Enlarged Prostate: Is It Cancer?
Prostate enlargement is one of the most prevalent conditions in men. It’s typically expected for men over age 50 because the likelihood of developing it increases with age. In fact, there’s a belief that says a man has lived long enough if he has an enlarged prostate.
On the contrary, other men take enlarged prostate negatively. They think it’s a kind of cancer or a condition that can increase their risk of developing prostate cancer, posing a severe threat to their health.
Is prostate enlargement related to prostate cancer? Let’s figure it out here.
The prostate is a small gland, about the size and shape of a walnut, in the male reproductive system. It helps men make seminal fluid (a whitish fluid mixed with sperm to form semen) that men ejaculate when they’re sexually stimulated.
The prostate is located low in the pelvis, between the bladder and the penis. Specifically, it sits in front of the rectum (the last and the most distal part of the large intestine) and surrounds part of the urethra (the tube that lets urine leave the bladder and through the penis).
As men age, their prostate is likely to increase in size, which narrows their urethra and decreases their urine flow. In medical terms, this enlargement is called benign prostatic hyperplasia (BPH). The actual cause of BPH is unknown. However, as mentioned, aging-related factors, hormonal changes, and cellular changes in the testicles may have a role in prostate enlargement.
Is BPH Related to Prostate Cancer?
Simply put, the word “benign” in prostate enlargement’s medical term “benign prostatic hyperplasia” literally means “not cancer.” Instead, it’s only “hyperplasia” or “abnormal cell growth.” In other words, benign prostatic hyperplasia, BPH, or enlarged prostate isn’t linked to cancer and doesn’t increase men’s risk of prostate cancer.
Possible Symptoms of BPH (and Prostate Cancer)
The problem is that the symptoms of BPH and prostate cancer can be similar, which may result in a misconception of having cancer or leaving cancer untreated. Every person has different symptoms for BPH and prostate cancer; some may not have symptoms at all.
But to be safe, make a medical appointment right away if you have or experience any of the following symptoms:
- Chronic back, hip, or pelvic pain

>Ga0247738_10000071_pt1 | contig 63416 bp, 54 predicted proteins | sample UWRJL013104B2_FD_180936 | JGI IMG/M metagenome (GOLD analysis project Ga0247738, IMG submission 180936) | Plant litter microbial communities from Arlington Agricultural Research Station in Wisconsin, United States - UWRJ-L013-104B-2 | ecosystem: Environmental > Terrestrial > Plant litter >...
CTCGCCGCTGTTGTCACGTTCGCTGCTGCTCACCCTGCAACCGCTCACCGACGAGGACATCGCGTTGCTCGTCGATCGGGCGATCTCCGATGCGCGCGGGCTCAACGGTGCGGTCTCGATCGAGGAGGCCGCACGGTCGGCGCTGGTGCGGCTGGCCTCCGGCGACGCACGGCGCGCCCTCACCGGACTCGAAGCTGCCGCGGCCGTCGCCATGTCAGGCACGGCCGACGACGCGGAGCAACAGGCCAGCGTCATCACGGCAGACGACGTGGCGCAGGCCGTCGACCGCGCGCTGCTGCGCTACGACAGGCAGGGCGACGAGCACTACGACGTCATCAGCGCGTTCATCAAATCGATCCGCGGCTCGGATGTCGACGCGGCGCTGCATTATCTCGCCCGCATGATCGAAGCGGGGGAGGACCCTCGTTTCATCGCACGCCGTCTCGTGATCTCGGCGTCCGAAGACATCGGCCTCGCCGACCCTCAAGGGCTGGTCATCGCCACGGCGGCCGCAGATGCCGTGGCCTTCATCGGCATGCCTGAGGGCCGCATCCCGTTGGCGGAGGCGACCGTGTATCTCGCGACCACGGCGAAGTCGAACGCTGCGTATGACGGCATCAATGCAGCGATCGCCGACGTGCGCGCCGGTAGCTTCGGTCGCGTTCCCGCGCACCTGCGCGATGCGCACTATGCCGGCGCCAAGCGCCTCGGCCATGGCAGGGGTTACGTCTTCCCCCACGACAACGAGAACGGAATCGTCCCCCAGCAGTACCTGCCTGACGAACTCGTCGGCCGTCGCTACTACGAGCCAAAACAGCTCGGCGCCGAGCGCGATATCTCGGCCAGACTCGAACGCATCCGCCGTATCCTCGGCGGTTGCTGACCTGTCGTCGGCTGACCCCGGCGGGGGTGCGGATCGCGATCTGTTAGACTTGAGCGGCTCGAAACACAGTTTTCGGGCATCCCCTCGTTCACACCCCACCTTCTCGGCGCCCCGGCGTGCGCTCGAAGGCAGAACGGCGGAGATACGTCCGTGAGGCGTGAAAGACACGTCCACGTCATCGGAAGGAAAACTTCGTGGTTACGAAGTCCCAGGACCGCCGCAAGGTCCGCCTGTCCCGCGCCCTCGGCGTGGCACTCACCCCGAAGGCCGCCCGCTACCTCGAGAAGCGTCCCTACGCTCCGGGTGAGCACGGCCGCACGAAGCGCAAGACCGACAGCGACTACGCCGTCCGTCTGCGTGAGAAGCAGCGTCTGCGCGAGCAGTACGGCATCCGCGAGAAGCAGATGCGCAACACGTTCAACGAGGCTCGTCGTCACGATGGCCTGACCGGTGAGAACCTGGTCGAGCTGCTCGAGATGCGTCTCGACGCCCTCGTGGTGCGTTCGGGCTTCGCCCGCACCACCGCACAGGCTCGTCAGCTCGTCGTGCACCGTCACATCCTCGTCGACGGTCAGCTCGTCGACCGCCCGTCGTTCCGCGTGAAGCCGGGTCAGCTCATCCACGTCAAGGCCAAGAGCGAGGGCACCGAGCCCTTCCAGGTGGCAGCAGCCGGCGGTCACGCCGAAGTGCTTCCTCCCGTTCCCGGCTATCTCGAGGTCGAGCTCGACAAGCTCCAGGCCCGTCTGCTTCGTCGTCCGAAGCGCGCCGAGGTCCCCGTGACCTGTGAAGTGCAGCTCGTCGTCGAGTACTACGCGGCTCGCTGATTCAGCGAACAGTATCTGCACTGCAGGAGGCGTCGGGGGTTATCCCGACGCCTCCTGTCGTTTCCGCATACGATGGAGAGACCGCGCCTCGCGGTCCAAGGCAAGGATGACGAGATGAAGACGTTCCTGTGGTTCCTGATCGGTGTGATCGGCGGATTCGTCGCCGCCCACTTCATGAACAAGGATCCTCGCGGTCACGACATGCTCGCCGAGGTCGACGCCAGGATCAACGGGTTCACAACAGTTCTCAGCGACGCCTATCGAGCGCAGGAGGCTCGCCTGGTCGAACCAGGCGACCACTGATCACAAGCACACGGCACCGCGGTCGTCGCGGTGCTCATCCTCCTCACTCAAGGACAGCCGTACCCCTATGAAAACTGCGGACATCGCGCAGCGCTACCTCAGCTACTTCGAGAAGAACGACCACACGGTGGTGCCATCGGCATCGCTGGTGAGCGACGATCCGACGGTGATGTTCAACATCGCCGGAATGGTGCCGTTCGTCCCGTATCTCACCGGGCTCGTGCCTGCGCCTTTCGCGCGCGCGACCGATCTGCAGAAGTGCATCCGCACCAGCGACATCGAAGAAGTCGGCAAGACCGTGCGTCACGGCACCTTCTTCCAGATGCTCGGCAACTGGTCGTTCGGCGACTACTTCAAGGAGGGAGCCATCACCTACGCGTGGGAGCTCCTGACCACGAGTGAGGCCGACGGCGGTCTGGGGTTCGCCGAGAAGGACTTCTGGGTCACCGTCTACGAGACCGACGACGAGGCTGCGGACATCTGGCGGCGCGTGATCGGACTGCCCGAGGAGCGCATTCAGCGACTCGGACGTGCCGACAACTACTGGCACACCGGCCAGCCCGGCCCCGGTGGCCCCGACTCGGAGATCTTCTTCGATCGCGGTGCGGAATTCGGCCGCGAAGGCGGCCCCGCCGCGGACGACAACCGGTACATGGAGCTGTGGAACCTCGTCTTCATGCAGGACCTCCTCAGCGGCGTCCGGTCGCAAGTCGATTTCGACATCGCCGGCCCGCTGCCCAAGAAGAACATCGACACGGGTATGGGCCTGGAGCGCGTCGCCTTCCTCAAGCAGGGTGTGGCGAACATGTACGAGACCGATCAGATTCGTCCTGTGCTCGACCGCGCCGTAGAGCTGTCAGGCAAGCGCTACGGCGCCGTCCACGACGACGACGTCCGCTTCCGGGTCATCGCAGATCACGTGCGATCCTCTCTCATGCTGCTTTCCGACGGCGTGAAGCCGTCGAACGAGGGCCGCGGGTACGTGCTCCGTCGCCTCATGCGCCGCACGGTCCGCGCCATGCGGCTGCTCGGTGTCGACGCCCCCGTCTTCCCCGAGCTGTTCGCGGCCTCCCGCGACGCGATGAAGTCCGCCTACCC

- Blood in the semen or urine
- Difficulty in starting urination
- Difficulty in completely emptying the bladder
- Weak or interrupted urine flow
- Frequent urination, especially at night
- Burning sensation or pain during urination
- Painful ejaculation
Remember that only doctors can accurately diagnose BPH. To diagnose, they have to do several different tests, such as urine tests and other tests that can be done only at the hospital. Some of these tests must rule out other conditions that can cause similar symptoms to BPE, such as prostate cancer.
The Treatment for BPH will depend on the severity of the symptoms. Mild symptoms don’t usually require immediate treatment, but getting a check-up is still necessary. Doctors will also advise a few lifestyle changes, including:
- Doing regular exercise
- Drinking less in the evening
- Limiting or avoiding the intake of alcohol, caffeine, and fizzy drinks
- Limiting or avoiding intake of artificial sweeteners
For moderate to severe symptoms, doctors will typically prescribe alpha-blockers and 5 alpha-reductase inhibitors, drugs that can reduce the prostate size and relax the bladder. Without insurance, their cost may range from $25 to more than $200. The good thing is that prescription cards and discount coupons, like Flomax Coupon, can provide savings for this medication.
If moderate to severe symptoms don’t respond to medicine, surgery is recommended. One of the most common treatments is the transurethral resection of the prostate (TURP). During this treatment, doctors insert a resectoscope (a thin, tube-like tool that can remove internal body tissues) into the urethra. It’s “transurethral” because doctors only insert this endoscope without cutting into any part of the prostate.
The overall cost of the TURP surgery may vary, ranging from $5,000 or more than $15,000. It’s very costly even with insurance, but there are ways to make it more cost-efficient, depending on one’s needs and preferences. Contact the nearest hospital to get a better and more accurate evaluation.
- urinary tract infection (UTI); and
- acute urinary retention (AUR).
Above all, AUR is a complication to watch out for. It’s the most common urologic emergency, typically characterized by a sudden and painful inability to pass urine voluntarily. Its other symptoms include severe lower abdominal pain and swollen bladder that can be felt on the skin with hands. It’s a significant complication or long-term outcome of BPH. Go immediately to your nearest hospital if symptoms of AUR are experienced.
Prostate enlargement, medically known as benign prostatic hyperplasia (BPH), isn’t cancer and doesn’t develop into one. However, it still needs medical attention. At its worst, it can result in complications ranging from a weak bladder to kidney failure. Hence, watchful waiting or getting annual check-ups is a must.